Newark Unified School District Governing Board Members



Or go online at NewarkUnified.org.


Fremont: Road closures this weekend for Festival of India

A Nixle announcement from the Fremont Police Department on road closures this weekend for the Festival of India:

The City of Fremont has issued a special event permit for the 22ndAnnual Festival of India.  The event will take place on Saturday and Sunday (8/16 & 8/17) from 10:00 a.m. to 7:00 p.m.  Please be advised that several roads will be closed in the Downtown area.

Saturday, August 17, 2014, from 9:00 a.m. – 8:00 p.m. and Sunday, August 17, 2014 from 9:00 a.m. – 8:00 p.m.

  • Walnut Avenue – between Paseo Padre Parkway and Liberty Street in both directions:

Sunday ONLY, August 17, 2014, from 11:00 a.m. to 3 p.m. – PARADE

  • Paseo Padre Parkway – between Mowry Avenue and Stevenson Blvd. in both directions
  • Walnut Avenue – between Paseo Padre Parkway and Liberty St.
  • Liberty Street – between Capitol Avenue and Beacon Avenue in both directions
  • Capitol Avenue – between State Street and Paseo Padre Parkway in both directions
  • State Street – between Beacon Street (mid-block) and Capital Ave.
  • Kearny Street – between Stevenson Blvd. and Liberty Ave.
  • City of Fremont Development Services parking lot at 39550 Liberty St.

Roads to remain open:

  • Beacon Ave.
  • Liberty St. (between Beacon Ave. and Stevenson Blvd.)
  • Walnut Ave. (between Liberty St. and Fremont Blvd.)

Please feel free to contact Special Events Manager Maya Williams if you have any questions regarding the special event permit process.  Maya can be reached at 510-790-6967.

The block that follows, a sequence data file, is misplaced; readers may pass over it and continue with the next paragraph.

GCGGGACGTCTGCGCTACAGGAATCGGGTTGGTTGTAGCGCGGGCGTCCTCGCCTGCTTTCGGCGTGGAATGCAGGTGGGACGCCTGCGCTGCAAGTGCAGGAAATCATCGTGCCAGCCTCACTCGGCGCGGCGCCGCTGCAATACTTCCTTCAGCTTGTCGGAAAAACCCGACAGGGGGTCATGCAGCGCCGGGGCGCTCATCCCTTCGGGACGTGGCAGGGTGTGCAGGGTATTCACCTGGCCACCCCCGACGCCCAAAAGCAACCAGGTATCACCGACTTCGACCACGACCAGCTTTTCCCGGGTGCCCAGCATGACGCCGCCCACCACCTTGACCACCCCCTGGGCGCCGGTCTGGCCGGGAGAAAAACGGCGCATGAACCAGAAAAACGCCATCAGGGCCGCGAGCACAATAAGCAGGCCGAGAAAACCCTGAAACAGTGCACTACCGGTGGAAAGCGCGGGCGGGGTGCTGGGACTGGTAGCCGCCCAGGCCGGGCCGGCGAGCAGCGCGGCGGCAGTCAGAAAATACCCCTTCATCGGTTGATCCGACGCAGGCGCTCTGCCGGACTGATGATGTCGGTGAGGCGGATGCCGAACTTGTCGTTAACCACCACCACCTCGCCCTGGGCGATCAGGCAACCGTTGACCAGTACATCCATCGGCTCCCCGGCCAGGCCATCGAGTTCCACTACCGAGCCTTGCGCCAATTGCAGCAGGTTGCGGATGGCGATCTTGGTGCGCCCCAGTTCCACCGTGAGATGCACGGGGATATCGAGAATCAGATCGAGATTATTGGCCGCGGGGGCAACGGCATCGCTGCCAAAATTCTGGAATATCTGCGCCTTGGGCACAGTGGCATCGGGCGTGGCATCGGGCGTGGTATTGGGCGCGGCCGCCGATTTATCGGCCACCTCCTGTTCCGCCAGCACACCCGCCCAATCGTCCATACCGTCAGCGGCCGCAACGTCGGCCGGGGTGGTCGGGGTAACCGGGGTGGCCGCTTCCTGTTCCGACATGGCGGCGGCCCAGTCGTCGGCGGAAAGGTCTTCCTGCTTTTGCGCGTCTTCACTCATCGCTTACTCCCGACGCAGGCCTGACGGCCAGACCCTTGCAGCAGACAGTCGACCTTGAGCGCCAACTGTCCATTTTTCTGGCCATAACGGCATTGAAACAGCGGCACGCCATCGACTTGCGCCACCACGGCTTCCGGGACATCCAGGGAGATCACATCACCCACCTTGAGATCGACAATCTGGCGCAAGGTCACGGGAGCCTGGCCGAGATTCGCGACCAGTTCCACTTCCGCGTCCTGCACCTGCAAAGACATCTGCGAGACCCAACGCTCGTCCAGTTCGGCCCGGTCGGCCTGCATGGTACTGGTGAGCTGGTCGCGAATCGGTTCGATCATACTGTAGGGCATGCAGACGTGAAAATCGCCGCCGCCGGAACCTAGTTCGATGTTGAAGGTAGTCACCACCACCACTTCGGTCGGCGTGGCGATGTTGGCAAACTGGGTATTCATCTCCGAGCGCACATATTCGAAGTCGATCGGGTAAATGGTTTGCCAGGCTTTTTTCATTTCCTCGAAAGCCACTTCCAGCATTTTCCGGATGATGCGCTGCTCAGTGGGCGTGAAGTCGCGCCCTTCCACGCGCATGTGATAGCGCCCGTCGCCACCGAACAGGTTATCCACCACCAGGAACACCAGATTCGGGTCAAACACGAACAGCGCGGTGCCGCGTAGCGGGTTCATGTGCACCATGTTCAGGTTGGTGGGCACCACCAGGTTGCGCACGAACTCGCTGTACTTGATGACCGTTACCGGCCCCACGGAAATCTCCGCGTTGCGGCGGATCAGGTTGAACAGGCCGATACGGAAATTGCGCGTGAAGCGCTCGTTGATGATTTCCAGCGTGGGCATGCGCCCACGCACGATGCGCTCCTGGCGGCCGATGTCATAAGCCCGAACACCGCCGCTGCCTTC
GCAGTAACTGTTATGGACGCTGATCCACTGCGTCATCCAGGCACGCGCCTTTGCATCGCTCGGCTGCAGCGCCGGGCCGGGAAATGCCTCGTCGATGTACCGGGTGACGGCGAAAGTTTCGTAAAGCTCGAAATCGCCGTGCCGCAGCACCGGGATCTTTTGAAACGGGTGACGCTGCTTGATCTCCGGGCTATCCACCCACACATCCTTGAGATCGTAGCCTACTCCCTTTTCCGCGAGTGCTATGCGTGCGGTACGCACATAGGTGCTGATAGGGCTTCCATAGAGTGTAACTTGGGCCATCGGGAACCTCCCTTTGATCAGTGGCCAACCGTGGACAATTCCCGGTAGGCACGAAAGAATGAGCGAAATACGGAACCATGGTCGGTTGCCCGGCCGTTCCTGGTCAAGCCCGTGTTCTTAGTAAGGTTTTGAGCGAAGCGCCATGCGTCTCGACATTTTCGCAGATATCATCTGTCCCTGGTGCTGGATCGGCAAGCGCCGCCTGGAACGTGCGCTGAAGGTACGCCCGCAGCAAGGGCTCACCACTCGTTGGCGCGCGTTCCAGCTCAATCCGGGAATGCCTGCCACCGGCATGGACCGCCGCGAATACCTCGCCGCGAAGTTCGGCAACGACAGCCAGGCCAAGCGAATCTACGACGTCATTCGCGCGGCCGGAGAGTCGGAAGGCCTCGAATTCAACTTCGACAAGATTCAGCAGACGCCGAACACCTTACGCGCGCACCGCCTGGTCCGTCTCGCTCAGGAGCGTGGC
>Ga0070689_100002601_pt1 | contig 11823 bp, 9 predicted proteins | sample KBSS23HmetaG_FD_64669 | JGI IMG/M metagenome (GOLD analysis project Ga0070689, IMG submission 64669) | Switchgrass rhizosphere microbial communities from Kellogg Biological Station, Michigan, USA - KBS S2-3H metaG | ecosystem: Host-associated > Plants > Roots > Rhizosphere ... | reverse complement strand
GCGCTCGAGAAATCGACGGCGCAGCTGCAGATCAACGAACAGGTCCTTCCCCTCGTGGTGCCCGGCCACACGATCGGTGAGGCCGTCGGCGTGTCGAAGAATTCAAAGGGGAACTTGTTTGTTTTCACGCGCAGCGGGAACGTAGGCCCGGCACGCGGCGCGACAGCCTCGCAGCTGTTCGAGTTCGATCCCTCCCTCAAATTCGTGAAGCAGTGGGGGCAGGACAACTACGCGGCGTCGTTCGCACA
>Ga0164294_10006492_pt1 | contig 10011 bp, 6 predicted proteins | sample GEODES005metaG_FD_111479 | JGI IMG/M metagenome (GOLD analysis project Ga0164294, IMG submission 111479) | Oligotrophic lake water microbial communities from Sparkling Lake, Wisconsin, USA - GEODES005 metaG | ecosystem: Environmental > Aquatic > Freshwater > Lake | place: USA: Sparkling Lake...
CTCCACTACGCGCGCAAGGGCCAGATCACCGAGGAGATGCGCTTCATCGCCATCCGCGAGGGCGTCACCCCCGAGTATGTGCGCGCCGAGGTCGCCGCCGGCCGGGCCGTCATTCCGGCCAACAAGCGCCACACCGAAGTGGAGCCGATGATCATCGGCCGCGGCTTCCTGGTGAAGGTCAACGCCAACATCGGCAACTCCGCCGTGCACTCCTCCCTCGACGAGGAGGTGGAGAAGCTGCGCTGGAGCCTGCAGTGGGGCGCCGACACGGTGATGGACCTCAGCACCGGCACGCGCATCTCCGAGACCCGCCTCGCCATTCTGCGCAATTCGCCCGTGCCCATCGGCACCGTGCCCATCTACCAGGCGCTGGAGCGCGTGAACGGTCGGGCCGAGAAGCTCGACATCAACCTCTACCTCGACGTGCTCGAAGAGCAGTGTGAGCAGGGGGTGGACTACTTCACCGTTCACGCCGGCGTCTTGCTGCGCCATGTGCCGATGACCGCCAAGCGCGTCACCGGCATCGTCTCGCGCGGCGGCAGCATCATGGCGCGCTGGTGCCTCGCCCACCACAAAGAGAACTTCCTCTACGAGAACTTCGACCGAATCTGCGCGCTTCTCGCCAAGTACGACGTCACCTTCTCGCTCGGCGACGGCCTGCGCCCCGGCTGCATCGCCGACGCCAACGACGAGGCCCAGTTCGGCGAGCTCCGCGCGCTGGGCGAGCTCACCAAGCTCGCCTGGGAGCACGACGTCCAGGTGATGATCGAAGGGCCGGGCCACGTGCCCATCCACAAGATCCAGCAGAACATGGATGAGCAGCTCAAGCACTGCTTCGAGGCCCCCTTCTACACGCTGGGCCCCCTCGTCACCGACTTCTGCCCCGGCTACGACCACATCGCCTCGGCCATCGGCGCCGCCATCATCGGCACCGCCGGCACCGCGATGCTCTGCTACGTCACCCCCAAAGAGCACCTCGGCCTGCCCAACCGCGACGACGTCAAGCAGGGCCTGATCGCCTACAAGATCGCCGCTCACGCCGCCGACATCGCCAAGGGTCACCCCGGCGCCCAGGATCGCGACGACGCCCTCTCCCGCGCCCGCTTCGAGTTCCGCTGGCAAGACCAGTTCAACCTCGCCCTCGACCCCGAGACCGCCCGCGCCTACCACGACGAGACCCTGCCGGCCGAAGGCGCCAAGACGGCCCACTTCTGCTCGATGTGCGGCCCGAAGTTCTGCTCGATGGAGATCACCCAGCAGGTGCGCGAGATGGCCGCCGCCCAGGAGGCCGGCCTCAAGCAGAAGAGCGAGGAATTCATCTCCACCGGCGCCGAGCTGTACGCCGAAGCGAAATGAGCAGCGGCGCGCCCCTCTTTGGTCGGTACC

For more, click here.


Advocate: Newark school board violated Brown Act after vote

NEWARK — The school board is negotiating a new superintendent’s contract this week as a question arose over whether the board violated the state’s open meeting law.

On Friday, board members rejected Superintendent Dave Marken’s attempt to rescind his resignation, then refused to reveal how each member voted. That refusal violated state law, an open meetings expert said this week.

But the district’s attorney, Lou Lozano,¿ said his view “at the time” was that trustees only need to report votes on motions that pass.

However, the board’s attempted secrecy violated state law, said Terry Francke, founder of Californians Aware, a nonprofit organization dedicated to open government. The Brown Act says local government boards must report how each member voted on any action taken, Francke said.

“What (the board is) saying is it’s all in how you formulate the motion, and I don’t believe the Brown Act puts up with such exercises in semantics,” he said. “The public has a right to know who did what on that issue, no matter how the motion was framed.”

For more, click here.



Fremont school district delays adopting controversial health book, will work with publisher to change it

FREMONT — The use of a health textbook some deemed inappropriate for students has been delayed, giving school district leaders time to consult the book’s publisher over its chapters on sexual education.

The Fremont Unified school board held off on adopting “Your Health Today” on Wednesday night, after parents complained that its discussion of bondage, prostitution and other frank sexual topics was unfit for teaching ninth-grade students.

At the board meeting’s outset, Superintendent James Morris recommended that trustees choose among three options. Two choices involved revising “Your Health Today” to varying degrees. A third option would create two different health courses, including an honors health class using the new textbook.

The five-member board decided that the district should work with the publisher to make changes to the book, creating a high school edition that will be age-appropriate for 14-year-olds.

The motion passed on a 3-2 vote, with trustees Larry Sweeney and Lily Mei dissenting.

For more, click here.